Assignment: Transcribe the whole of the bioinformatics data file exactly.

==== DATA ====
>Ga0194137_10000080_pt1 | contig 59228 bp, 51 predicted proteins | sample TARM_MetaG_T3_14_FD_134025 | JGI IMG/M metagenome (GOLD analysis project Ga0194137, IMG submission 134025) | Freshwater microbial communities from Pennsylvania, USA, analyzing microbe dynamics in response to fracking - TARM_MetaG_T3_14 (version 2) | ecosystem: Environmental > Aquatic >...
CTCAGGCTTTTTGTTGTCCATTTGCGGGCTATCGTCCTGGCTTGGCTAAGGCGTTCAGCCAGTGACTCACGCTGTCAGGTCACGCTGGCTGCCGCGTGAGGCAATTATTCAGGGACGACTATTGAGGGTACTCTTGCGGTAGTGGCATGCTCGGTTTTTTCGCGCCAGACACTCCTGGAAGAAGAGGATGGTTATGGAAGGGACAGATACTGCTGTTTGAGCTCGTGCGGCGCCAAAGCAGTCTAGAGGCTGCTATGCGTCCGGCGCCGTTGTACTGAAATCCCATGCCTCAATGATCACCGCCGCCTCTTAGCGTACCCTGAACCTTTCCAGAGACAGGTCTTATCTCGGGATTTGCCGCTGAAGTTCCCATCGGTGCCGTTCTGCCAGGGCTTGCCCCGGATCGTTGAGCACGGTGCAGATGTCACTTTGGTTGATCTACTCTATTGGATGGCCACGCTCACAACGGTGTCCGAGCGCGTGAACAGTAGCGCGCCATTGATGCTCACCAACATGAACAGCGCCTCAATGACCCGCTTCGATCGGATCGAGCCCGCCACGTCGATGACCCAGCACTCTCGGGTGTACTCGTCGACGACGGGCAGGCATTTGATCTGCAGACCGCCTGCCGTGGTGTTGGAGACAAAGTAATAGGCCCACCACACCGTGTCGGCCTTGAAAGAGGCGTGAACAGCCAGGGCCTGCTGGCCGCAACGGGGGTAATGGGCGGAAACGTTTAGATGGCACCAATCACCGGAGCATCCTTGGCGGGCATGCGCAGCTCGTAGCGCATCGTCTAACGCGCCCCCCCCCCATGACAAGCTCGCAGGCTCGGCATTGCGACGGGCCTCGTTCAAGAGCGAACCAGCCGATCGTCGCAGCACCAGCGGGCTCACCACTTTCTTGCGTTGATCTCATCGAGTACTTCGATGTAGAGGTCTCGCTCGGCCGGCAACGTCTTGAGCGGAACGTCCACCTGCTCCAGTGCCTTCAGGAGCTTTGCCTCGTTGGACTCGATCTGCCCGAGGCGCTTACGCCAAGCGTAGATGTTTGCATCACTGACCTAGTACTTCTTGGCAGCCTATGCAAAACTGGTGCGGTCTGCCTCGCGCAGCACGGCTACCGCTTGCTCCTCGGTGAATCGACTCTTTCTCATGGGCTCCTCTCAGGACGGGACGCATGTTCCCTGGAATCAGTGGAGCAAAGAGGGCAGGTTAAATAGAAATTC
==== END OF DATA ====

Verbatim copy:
>Ga0194137_10000080_pt1 | contig 59228 bp, 51 predicted proteins | sample TARM_MetaG_T3_14_FD_134025 | JGI IMG/M metagenome (GOLD analysis project Ga0194137, IMG submission 134025) | Freshwater microbial communities from Pennsylvania, USA, analyzing microbe dynamics in response to fracking - TARM_MetaG_T3_14 (version 2) | ecosystem: Environmental > Aquatic >...
CTCAGGCTTTTTGTTGTCCATTTGCGGGCTATCGTCCTGGCTTGGCTAAGGCGTTCAGCCAGTGACTCACGCTGTCAGGTCACGCTGGCTGCCGCGTGAGGCAATTATTCAGGGACGACTATTGAGGGTACTCTTGCGGTAGTGGCATGCTCGGTTTTTTCGCGCCAGACACTCCTGGAAGAAGAGGATGGTTATGGAAGGGACAGATACTGCTGTTTGAGCTCGTGCGGCGCCAAAGCAGTCTAGAGGCTGCTATGCGTCCGGCGCCGTTGTACTGAAATCCCATGCCTCAATGATCACCGCCGCCTCTTAGCGTACCCTGAACCTTTCCAGAGACAGGTCTTATCTCGGGATTTGCCGCTGAAGTTCCCATCGGTGCCGTTCTGCCAGGGCTTGCCCCGGATCGTTGAGCACGGTGCAGATGTCACTTTGGTTGATCTACTCTATTGGATGGCCACGCTCACAACGGTGTCCGAGCGCGTGAACAGTAGCGCGCCATTGATGCTCACCAACATGAACAGCGCCTCAATGACCCGCTTCGATCGGATCGAGCCCGCCACGTCGATGACCCAGCACTCTCGGGTGTACTCGTCGACGACGGGCAGGCATTTGATCTGCAGACCGCCTGCCGTGGTGTTGGAGACAAAGTAATAGGCCCACCACACCGTGTCGGCCTTGAAAGAGGCGTGAACAGCCAGGGCCTGCTGGCCGCAACGGGGGTAATGGGCGGAAACGTTTAGATGGCACCAATCACCGGAGCATCCTTGGCGGGCATGCGCAGCTCGTAGCGCATCGTCTAACGCGCCCCCCCCCCATGACAAGCTCGCAGGCTCGGCATTGCGACGGGCCTCGTTCAAGAGCGAACCAGCCGATCGTCGCAGCACCAGCGGGCTCACCACTTTCTTGCGTTGATCTCATCGAGTACTTCGATGTAGAGGTCTCGCTCGGCCGGCAACGTCTTGAGCGGAACGTCCACCTGCTCCAGTGCCTTCAGGAGCTTTGCCTCGTTGGACTCGATCTGCCCGAGGCGCTTACGCCAAGCGTAGATGTTTGCATCACTGACCTAGTACTTCTTGGCAGCCTATGCAAAACTGGTGCGGTCTGCCTCGCGCAGCACGGCTACCGCTTGCTCCTCGGTGAATCGACTCTTTCTCATGGGCTCCTCTCAGGACGGGACGCATGTTCCCTGGAATCAGTGGAGCAAAGAGGGCAGGTTAAATAGAAATTC